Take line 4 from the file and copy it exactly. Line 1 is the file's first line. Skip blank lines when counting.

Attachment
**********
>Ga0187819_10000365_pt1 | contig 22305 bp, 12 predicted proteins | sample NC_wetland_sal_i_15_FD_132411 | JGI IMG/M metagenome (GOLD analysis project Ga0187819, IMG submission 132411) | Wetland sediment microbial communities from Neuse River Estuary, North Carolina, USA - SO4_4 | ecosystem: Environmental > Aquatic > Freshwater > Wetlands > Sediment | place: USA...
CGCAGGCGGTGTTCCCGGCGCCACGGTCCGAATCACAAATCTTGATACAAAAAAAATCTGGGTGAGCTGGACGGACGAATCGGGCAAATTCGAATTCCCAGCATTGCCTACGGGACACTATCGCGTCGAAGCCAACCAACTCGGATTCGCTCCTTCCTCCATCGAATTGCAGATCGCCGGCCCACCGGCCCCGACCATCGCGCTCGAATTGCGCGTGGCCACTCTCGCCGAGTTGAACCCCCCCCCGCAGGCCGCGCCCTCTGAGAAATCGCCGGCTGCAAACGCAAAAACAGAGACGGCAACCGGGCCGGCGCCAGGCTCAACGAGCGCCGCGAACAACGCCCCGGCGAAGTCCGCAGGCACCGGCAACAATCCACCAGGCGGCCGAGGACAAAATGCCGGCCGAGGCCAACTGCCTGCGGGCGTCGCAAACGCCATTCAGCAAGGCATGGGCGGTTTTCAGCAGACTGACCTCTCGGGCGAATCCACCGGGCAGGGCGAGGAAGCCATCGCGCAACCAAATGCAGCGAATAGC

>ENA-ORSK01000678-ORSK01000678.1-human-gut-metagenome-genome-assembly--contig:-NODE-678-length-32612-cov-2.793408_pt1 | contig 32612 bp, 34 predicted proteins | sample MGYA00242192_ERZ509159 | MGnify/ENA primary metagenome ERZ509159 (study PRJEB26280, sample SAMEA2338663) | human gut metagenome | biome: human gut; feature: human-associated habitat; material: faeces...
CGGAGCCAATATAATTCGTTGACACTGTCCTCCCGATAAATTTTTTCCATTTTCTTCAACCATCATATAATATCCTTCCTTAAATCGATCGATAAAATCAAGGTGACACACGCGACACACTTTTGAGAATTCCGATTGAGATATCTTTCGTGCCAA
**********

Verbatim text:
CGGAGCCAATATAATTCGTTGACACTGTCCTCCCGATAAATTTTTTCCATTTTCTTCAACCATCATATAATATCCTTCCTTAAATCGATCGATAAAATCAAGGTGACACACGCGACACACTTTTGAGAATTCCGATTGAGATATCTTTCGTGCCAA